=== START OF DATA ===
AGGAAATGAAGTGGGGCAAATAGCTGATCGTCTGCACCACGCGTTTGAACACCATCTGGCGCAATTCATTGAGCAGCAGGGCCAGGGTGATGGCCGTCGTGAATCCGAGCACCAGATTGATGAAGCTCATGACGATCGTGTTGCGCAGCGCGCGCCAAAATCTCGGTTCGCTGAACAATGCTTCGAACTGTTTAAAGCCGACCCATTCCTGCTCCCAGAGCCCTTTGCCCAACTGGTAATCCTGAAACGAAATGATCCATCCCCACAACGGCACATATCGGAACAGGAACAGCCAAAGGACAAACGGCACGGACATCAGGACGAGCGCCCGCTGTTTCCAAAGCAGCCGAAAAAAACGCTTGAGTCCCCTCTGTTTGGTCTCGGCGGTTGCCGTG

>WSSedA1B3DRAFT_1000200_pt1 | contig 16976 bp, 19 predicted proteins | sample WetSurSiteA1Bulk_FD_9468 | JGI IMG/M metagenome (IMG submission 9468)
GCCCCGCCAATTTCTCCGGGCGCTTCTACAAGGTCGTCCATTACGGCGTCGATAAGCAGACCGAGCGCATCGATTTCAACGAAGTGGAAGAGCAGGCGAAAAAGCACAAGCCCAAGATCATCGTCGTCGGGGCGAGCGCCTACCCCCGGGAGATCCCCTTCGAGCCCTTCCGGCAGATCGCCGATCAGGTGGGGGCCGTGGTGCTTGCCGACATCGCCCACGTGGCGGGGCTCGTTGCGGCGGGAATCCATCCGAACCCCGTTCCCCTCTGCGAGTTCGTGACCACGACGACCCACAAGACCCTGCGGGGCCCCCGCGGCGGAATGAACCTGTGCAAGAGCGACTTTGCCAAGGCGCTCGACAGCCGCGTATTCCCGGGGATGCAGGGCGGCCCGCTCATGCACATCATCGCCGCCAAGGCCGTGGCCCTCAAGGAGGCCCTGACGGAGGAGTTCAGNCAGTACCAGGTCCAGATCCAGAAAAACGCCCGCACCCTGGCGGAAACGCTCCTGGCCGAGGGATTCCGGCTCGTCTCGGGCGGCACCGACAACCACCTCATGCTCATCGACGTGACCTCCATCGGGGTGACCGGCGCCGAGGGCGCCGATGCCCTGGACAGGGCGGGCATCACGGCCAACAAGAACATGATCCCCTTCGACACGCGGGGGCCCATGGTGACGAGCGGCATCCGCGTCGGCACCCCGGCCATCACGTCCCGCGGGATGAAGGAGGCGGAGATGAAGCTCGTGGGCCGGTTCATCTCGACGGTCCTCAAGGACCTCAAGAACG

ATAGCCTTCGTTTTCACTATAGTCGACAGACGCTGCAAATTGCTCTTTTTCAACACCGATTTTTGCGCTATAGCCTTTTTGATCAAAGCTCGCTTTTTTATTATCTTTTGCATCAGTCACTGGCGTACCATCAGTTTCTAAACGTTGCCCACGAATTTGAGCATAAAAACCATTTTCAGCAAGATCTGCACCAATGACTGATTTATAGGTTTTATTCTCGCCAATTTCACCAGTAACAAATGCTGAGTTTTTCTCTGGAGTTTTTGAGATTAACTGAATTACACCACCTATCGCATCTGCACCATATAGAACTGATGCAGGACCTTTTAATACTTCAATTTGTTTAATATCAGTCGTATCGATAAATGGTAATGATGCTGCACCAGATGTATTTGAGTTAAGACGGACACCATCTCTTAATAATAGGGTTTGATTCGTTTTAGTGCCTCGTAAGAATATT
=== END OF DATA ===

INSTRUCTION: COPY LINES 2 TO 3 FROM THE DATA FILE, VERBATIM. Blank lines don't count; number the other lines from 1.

>WSSedA1B3DRAFT_1000200_pt1 | contig 16976 bp, 19 predicted proteins | sample WetSurSiteA1Bulk_FD_9468 | JGI IMG/M metagenome (IMG submission 9468)
GCCCCGCCAATTTCTCCGGGCGCTTCTACAAGGTCGTCCATTACGGCGTCGATAAGCAGACCGAGCGCATCGATTTCAACGAAGTGGAAGAGCAGGCGAAAAAGCACAAGCCCAAGATCATCGTCGTCGGGGCGAGCGCCTACCCCCGGGAGATCCCCTTCGAGCCCTTCCGGCAGATCGCCGATCAGGTGGGGGCCGTGGTGCTTGCCGACATCGCCCACGTGGCGGGGCTCGTTGCGGCGGGAATCCATCCGAACCCCGTTCCCCTCTGCGAGTTCGTGACCACGACGACCCACAAGACCCTGCGGGGCCCCCGCGGCGGAATGAACCTGTGCAAGAGCGACTTTGCCAAGGCGCTCGACAGCCGCGTATTCCCGGGGATGCAGGGCGGCCCGCTCATGCACATCATCGCCGCCAAGGCCGTGGCCCTCAAGGAGGCCCTGACGGAGGAGTTCAGNCAGTACCAGGTCCAGATCCAGAAAAACGCCCGCACCCTGGCGGAAACGCTCCTGGCCGAGGGATTCCGGCTCGTCTCGGGCGGCACCGACAACCACCTCATGCTCATCGACGTGACCTCCATCGGGGTGACCGGCGCCGAGGGCGCCGATGCCCTGGACAGGGCGGGCATCACGGCCAACAAGAACATGATCCCCTTCGACACGCGGGGGCCCATGGTGACGAGCGGCATCCGCGTCGGCACCCCGGCCATCACGTCCCGCGGGATGAAGGAGGCGGAGATGAAGCTCGTGGGCCGGTTCATCTCGACGGTCCTCAAGGACCTCAAGAACG